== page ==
From massive Great Pyrenees to tiny Chihuahuas, dogs share a common ancestor: the gray wolf. While most dogs today look nothing like their ancestors, some instinctive traits, such as resource guarding and howling, remain. In Hollywood films, howling canines symbolize the untold horrors our onscreen heroes are about to face. In fact, the association between howling canines and unfortunate circumstances dates back to Ancient Egypt.
Anubis, the god of death, mummification, and the afterlife, is depicted as having the head of a dog. Ancient Egyptians believed that dogs howled to summon Anubis to collect a soul. Even now, the sound of a dog’s howl can send shivers down your spine. But why do dogs howl? Let’s find out.
As entertaining as it is to watch a Miniature Poodle throw his head back and howl at the top of his little lungs, your pup may not be howling just to get your attention. Apart from more typical barking and yapping, howling offers your dog another method of communicating. For the most part, howling is normal for dogs, regardless of the breed. According to the American Kennel Club (AKC), “Howling is a primal reaction that your dog has. Your dog is communicating with you and other dogs around him. Unless it is incessant or urgent, you have a normal dog that just wants to let you know what is going on.”
Aside from a bid for your attention, dogs may sing the song of their species for a variety of reasons. Here are some of the most common reasons your dog howls.
Your dog is excited
If your dog suddenly begins to howl while he’s digging in the backyard, it could be his way of announcing he’s found something exciting. Whether he’s discovered a mole’s den or he’s unearthed a bone he buried months ago, your pooch could be howling because he’s proud of himself for unearthing buried treasure.
Your dog is letting you know where he is
Dogs, like wolves, are pack animals. Sometimes howling is your pup’s way of letting you know where he is at all times. In the wild, howling is often used like a homing beacon that guides the pack from one location to another. Your dog may also howl when he hears your car pull in the driveway to lead you safely back inside the house.
Your dog hears something
It’s not uncommon for dogs to howl in response to sirens and other high-pitched noises. Sometimes even music or the television can be enough to set your dog off on a howling frenzy. Fortunately, this particular howling response shouldn’t be problematic unless it recurs. In most cases, your precocious pup will quiet down once the noise stops.
Your dog has separation anxiety
If your pup suffers from separation anxiety, he probably displays more symptoms than howling. Additional signs your dog may have separation anxiety include destructive behavior, urination and defecation in the home, pacing, and excessive panting.
Your dog is in pain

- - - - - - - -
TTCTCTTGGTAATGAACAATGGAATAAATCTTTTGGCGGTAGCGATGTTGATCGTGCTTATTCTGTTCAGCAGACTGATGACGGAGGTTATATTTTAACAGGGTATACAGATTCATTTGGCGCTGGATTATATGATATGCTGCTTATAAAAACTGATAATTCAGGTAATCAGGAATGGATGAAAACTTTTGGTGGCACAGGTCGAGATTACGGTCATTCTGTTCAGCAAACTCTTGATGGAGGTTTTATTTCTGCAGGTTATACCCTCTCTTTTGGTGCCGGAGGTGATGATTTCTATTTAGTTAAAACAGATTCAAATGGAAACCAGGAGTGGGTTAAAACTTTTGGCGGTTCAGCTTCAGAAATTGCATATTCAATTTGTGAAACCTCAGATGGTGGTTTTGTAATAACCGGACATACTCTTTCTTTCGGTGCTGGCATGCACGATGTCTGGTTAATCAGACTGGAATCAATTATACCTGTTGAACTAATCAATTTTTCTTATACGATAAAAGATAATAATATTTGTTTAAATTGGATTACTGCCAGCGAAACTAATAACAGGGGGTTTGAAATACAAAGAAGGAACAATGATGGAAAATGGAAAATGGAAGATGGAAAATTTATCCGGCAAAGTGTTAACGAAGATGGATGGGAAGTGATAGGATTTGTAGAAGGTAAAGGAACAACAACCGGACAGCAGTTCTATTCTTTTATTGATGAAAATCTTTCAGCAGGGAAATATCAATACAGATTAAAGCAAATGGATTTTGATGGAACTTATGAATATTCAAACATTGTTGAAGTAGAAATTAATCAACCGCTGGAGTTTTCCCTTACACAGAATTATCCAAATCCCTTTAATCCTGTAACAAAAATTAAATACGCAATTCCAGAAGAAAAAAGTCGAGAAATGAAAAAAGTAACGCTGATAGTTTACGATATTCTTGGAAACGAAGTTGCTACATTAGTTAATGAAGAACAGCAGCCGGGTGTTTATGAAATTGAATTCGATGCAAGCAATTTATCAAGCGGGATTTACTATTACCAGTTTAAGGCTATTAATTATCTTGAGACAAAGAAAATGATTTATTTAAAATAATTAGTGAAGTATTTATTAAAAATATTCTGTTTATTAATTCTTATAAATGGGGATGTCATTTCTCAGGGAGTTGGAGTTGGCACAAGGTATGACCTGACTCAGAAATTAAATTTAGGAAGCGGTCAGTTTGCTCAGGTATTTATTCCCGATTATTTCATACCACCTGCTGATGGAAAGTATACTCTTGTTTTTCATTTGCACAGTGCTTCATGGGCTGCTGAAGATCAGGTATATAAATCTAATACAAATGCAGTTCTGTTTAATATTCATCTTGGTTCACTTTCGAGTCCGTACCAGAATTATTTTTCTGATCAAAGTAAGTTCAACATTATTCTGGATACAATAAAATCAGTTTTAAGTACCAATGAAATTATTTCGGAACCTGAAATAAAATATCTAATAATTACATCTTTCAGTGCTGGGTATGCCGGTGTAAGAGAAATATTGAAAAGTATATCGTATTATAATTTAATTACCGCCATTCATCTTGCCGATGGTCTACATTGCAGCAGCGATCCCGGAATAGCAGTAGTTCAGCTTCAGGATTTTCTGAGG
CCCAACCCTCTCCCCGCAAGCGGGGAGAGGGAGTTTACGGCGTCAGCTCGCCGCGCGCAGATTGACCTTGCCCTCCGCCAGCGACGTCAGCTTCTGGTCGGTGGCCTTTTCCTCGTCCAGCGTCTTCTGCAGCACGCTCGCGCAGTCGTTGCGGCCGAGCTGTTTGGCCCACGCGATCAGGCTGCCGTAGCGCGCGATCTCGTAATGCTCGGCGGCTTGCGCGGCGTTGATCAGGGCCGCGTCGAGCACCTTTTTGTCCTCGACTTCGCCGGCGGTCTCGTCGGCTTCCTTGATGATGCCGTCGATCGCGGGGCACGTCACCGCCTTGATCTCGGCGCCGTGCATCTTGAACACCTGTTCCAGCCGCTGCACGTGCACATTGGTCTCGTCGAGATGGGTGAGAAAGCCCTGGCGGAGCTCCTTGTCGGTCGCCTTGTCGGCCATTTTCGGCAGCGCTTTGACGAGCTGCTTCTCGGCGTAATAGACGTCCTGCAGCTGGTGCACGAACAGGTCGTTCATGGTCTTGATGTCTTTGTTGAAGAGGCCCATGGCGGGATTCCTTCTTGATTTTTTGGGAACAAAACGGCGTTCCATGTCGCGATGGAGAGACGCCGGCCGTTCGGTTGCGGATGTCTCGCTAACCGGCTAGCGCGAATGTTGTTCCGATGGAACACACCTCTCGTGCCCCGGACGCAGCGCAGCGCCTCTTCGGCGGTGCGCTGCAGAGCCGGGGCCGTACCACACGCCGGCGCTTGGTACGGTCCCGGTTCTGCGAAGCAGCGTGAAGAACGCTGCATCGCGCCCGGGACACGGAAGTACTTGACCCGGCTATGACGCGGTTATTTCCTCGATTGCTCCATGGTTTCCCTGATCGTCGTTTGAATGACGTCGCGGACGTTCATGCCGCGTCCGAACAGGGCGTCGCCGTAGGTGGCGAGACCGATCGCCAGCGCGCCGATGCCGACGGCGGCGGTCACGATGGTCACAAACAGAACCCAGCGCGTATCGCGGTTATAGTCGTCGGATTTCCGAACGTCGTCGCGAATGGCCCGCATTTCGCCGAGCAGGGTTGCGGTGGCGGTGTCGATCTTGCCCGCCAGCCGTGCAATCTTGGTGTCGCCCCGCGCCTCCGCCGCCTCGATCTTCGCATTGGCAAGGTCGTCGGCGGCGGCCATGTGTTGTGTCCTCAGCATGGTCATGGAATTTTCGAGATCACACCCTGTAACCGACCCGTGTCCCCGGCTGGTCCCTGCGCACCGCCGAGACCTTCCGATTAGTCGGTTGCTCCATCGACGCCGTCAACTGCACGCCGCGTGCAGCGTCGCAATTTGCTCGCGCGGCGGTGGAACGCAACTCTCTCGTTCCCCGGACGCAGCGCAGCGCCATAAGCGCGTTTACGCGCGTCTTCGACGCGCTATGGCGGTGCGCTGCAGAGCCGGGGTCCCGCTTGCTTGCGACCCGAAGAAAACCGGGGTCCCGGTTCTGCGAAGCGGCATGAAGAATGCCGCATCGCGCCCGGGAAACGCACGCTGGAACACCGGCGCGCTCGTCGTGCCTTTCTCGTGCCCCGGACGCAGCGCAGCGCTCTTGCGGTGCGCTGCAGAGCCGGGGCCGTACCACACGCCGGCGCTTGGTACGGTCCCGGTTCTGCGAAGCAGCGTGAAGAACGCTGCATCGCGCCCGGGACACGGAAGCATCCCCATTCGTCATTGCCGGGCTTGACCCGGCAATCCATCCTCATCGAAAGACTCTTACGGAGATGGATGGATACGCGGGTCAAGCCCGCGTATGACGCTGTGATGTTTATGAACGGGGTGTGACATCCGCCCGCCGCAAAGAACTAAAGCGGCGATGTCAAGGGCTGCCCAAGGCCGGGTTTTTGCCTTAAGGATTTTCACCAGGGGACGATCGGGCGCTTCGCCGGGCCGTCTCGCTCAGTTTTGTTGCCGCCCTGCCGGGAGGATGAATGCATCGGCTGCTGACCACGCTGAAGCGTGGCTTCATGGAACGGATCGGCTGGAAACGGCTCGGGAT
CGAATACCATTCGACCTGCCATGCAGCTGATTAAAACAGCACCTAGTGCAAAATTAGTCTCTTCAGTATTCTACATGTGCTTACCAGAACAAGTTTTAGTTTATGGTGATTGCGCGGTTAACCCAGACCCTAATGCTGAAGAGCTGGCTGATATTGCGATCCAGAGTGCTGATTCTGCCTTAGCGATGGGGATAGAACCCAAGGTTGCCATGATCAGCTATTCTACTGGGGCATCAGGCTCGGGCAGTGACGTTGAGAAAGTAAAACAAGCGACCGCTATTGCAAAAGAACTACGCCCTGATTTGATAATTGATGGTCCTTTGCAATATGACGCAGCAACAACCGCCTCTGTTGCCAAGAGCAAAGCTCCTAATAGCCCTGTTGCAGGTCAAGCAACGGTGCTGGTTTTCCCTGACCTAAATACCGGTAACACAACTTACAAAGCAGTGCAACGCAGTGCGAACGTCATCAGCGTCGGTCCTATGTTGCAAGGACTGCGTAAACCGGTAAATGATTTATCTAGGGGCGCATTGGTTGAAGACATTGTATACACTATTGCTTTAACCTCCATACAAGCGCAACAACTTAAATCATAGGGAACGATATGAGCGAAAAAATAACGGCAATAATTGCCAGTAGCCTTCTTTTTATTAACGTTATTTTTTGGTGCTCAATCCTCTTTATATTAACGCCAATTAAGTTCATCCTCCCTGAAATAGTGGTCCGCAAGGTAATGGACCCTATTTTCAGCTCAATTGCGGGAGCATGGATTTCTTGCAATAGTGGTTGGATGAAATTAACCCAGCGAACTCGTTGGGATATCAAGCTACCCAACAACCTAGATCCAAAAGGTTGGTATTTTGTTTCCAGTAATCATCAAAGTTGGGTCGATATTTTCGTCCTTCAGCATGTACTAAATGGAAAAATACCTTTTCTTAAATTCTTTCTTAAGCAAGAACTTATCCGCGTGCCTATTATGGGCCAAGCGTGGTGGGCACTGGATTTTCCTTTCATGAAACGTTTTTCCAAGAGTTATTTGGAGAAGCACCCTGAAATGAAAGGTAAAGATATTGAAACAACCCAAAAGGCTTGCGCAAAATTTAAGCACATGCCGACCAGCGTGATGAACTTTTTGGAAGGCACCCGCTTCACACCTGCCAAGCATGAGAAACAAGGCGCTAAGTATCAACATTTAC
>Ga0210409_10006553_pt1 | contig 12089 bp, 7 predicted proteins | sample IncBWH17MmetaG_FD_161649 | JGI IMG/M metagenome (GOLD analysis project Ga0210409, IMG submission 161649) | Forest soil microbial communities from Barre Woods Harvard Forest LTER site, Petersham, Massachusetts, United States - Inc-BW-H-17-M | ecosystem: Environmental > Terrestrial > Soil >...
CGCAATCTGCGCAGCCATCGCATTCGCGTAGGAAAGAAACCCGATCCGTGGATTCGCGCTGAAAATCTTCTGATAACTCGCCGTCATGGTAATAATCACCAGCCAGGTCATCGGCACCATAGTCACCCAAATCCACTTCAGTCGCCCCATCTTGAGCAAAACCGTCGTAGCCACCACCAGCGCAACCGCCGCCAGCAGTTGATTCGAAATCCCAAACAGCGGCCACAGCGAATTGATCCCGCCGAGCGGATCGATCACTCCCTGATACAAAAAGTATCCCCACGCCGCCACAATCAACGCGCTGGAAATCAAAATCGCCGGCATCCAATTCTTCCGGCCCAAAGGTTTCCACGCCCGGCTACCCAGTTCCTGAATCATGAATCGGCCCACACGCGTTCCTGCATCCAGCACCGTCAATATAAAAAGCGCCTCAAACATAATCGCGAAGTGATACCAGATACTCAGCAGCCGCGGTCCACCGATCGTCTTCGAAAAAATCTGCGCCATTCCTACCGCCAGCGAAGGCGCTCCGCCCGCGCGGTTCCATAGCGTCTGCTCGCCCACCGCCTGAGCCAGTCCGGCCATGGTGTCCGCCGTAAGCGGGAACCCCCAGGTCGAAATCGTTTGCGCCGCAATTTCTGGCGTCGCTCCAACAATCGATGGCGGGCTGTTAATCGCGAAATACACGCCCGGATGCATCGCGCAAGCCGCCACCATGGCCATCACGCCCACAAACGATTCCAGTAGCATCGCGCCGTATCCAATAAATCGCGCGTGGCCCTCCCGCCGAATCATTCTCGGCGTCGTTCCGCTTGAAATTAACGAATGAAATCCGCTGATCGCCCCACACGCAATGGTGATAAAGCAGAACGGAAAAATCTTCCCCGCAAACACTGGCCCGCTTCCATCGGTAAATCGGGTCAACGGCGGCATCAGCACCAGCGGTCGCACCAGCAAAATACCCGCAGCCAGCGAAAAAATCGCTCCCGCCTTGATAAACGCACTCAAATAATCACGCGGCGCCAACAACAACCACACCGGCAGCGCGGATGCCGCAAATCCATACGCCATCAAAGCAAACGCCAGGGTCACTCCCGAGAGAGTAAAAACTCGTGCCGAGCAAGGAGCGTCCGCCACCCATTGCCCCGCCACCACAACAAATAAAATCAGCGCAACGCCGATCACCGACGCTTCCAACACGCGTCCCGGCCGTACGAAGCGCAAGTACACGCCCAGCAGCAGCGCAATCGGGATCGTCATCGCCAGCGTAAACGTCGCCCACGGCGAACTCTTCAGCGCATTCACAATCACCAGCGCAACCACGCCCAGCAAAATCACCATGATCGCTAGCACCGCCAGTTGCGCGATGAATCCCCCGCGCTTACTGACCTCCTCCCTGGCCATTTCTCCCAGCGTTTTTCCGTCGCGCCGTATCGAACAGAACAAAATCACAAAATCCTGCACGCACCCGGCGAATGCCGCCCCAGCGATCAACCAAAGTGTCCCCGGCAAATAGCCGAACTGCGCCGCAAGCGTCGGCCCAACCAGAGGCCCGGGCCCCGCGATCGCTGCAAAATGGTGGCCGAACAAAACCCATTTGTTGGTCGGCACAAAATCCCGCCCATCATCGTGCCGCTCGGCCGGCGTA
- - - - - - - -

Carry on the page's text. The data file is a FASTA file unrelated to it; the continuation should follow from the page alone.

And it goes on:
Because dogs can’t use words to tell us when something hurts, they have to rely on other forms of communication. Howling and whining could indicate that your dog is suffering from a medical condition that requires prompt treatment. If your dog exhibits additional signs he’s in pain, such as panting, acting aggressively, limping, loss of appetite, or other changes in behavior, you should take him to the vet as soon as possible.
If your dog indulges his inner wolf only on rare occasions, you probably won’t be too bothered by the occasional howl. But if your pup has a penchant for howling on a daily basis, it’s time to curb his vocalizations before the neighbors start to complain. Here are a few ways you can help get your dog to stop howling.
While ignoring your pup sounds counterintuitive, it can help stop unwanted behavior in its tracks. Even scolding your dog is a reward in the form of attention. Ignoring your dog will teach him that howling won’t get him the attention he craves.
Remove the stimulus
Does your dog howl when the school bus makes a stop near your house? Be mindful of what causes your dog to howl, and do your best to eliminate the stimulus. While you can’t force a school bus to take a different route, you can take your dog to the quietest room in the house, close the curtains, and possibly run a white noise machine to distract him from outside sounds.
Reward him when he stops howling
Give your dog a treat when he quiets down, and tell him what a good boy he is. If he starts howling again, immediately remove any treats and return to ignoring him. Dogs are motivated by food, so he’ll eventually make the connection between silence and receiving a tasty treat.
It can be frustrating if your dog loves to get in touch with his wolf ancestry by howling. Once the vet has ruled out medical issues as the cause of his vocalizations, you can get to work teaching your pup how to be quiet. Much like training your dog to do tricks, training your dog not to howl takes trial and error, a lot of patience, and consistency.
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